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Monday, April 16, 2012

Middle Kingdom's anti-gravity act

Special to The Japan Times

HONG KONG — It's officially OK now to recognize that China urgently needs economic reforms. Premier Wen Jiabao said so. So did Vice Premier Li Keqiang, who is likely to take over from Wen when the Communist Party can sort out its power squabbles.

Every other economist has taken up the cause. Christine Lagarde, the managing director of the International Monetary Fund, noted in Beijing last month that "Re-engineering of the growth model is being advocated at the highest levels of government, and this is highly desirable."

The buzzwords are "rebalancing the economy". A quick glance at the structure of China's economy shows the problem. Consumption has fallen to 35 percent of gross domestic product, almost unprecedentedly low by world standards. India, Japan, Taiwan and Thailand have consumption of 55 to 60 percent of GDP and the U.S. has 65 to 70 percent. China's fixed investment is 46 percent of GDP, between 10 and 20 percent higher than Japan and South Korea at similar stages of their economic development.

Officially the new course has been set and supertanker China is changing direction smoothly and capably under its Communist captains. Zhu Min, deputy managing director of the IMF, reiterated in Hong Kong that China's GDP depends too much on investment, which is "not sustainable", but he added confidently that "China's heading for a soft landing."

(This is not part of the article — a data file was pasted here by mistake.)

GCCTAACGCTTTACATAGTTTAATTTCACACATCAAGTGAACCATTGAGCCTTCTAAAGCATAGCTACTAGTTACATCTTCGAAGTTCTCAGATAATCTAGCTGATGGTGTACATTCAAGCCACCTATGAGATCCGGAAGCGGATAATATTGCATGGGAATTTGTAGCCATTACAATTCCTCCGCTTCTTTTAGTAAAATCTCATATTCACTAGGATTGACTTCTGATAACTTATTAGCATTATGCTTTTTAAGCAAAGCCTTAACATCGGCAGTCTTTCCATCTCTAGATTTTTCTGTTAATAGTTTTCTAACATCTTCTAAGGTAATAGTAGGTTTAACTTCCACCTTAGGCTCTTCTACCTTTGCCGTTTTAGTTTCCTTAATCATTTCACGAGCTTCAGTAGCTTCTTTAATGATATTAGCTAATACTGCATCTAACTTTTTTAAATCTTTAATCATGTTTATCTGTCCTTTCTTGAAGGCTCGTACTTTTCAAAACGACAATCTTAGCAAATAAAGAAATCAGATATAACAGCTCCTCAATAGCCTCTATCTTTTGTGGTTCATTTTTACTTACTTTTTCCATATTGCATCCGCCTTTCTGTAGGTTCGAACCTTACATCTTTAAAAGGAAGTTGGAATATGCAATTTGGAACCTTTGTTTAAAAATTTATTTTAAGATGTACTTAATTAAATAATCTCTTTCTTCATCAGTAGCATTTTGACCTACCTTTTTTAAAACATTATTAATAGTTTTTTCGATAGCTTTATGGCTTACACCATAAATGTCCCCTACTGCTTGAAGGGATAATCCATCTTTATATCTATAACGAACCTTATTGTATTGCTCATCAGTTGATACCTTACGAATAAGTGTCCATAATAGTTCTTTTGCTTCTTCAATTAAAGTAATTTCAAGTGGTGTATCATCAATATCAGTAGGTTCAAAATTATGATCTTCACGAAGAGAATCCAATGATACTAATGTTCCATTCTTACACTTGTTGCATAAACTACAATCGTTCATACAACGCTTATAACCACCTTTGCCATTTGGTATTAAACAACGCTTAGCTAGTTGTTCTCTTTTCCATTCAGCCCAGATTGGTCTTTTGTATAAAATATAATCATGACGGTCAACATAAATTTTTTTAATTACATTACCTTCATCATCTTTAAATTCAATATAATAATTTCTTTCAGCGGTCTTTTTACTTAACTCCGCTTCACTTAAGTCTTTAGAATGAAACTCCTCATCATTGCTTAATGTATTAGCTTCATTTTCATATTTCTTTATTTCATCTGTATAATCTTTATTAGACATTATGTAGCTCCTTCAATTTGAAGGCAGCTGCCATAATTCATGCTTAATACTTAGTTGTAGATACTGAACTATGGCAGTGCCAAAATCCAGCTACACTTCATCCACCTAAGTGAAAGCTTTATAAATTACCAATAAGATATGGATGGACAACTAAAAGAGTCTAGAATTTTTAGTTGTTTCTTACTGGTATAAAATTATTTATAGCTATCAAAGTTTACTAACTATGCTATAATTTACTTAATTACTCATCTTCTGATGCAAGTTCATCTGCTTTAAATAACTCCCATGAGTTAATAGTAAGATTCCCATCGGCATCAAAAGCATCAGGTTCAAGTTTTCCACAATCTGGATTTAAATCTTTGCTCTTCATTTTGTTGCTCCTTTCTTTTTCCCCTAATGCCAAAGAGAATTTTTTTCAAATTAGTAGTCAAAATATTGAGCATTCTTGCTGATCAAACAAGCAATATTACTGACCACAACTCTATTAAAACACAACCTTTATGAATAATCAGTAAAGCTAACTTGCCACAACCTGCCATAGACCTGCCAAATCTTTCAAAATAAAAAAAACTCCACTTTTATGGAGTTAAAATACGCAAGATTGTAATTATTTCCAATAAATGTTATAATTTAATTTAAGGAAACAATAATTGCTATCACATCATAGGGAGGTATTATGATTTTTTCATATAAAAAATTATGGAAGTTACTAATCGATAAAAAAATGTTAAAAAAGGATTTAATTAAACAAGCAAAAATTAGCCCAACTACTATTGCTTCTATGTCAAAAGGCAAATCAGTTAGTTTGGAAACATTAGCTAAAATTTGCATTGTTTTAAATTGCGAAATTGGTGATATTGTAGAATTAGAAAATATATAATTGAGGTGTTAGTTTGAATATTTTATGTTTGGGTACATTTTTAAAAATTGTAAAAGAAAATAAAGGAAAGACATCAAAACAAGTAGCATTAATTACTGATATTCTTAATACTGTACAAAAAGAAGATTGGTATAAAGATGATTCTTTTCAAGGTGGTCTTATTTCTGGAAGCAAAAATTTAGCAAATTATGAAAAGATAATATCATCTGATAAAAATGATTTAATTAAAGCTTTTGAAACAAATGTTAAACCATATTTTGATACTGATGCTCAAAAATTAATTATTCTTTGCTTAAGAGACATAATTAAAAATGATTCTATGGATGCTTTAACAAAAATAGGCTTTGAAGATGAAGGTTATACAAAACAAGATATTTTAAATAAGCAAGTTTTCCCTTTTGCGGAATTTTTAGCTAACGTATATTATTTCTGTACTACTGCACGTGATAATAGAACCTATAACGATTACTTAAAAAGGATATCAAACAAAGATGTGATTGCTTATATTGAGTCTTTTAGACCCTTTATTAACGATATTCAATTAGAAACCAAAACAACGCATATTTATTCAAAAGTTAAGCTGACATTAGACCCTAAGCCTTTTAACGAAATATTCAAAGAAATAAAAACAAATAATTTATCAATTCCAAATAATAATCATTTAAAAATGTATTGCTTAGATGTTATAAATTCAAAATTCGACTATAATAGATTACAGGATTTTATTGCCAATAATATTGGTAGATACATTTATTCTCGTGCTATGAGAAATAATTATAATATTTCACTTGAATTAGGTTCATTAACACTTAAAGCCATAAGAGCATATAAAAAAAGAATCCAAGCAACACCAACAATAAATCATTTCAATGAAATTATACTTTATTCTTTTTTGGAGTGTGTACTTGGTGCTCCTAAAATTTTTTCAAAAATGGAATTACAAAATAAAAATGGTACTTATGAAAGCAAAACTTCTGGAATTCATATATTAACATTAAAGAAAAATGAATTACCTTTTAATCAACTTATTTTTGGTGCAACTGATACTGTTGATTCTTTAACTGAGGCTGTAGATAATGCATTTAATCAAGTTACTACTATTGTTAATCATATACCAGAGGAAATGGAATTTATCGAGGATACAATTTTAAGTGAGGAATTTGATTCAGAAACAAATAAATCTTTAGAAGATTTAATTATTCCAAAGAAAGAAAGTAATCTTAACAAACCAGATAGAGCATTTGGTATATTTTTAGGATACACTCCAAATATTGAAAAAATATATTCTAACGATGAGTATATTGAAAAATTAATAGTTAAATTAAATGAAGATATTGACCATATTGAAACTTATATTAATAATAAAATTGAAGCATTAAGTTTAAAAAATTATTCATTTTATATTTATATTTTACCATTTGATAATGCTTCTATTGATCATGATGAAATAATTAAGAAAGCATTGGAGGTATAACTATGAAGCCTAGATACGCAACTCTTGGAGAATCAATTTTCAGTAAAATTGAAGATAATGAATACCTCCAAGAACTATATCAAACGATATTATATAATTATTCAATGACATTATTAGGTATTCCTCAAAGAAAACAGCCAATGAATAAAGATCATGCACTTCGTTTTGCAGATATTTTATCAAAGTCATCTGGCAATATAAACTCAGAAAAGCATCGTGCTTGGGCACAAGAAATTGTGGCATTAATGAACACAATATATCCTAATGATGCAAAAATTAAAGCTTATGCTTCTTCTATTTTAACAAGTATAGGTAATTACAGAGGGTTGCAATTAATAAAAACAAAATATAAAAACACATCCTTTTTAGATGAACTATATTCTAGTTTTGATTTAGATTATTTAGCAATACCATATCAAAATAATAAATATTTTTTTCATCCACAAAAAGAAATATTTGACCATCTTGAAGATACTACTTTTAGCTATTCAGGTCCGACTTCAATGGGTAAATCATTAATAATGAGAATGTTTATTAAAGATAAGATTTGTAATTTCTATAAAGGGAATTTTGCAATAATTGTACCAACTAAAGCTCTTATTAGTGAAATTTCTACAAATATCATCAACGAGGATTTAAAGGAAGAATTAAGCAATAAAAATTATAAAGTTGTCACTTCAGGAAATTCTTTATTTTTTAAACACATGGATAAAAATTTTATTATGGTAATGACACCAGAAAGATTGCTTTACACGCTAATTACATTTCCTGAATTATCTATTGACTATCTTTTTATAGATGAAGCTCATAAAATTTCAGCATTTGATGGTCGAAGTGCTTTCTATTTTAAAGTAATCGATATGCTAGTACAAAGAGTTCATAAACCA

With the remarkable rapid shrinking of China's current account surplus, from 10.1 percent of GDP in 2007 to 5.1 percent in 2010 and to 2.7 percent last year, some Chinese economists have already declared victory. With rising wages and growing retail sales of consumer goods, there is little need to worry, according to the optimists.

Skeptics point out that rebalancing will not be so easy, and the domestic economy is still dangerously out of kilter. Adrian Mowat, J.P. Morgan Chase's chief Asian and emerging-market strategist, declared: "If you look at the Chinese data, you should stop debating about a hard landing. China is in a hard landing. Car sales are down, cement production is down, steel production is down, construction stocks are down. It's not a debate any more, it's a fact."

Satyajit Das, who has worked in financial markets for 30 years, declares that China's recovery from the global financial crisis was a result of "Botox economics." He claims that, "Using the advantages of a centrally controlled, command economy, Beijing boosted output through government spending and directed bank lending to maintain growth."

Since 2008, Das notes, almost all of China's growth has come from "government influenced expenditure." China's headline growth of 8 to 10 percent a year has been driven by new lending averaging between 30 and 40 percent of GDP. Up to 25 percent of these loans may prove to be nonperforming, amounting to losses of between 6 and 10 percent of GDP.

Professor Michael Pettis of Peking University makes an important point in his China Financial Markets newsletter, arguing that the promises of the Chinese leadership to bring changes are too often taken as fact: "Too many analysts overemphasize the intentions of the Chinese leadership when projecting China's future. If Beijing announces that it plans to accomplish a certain goal — raise the consumption share of GDP, or double the length of railroad track — analysts quickly incorporate that goal into their projections even when it isn't at all clear how Beijing will do it."

He adds that the same caution should be applied to the statements of political leaders everywhere, when they talk about debts.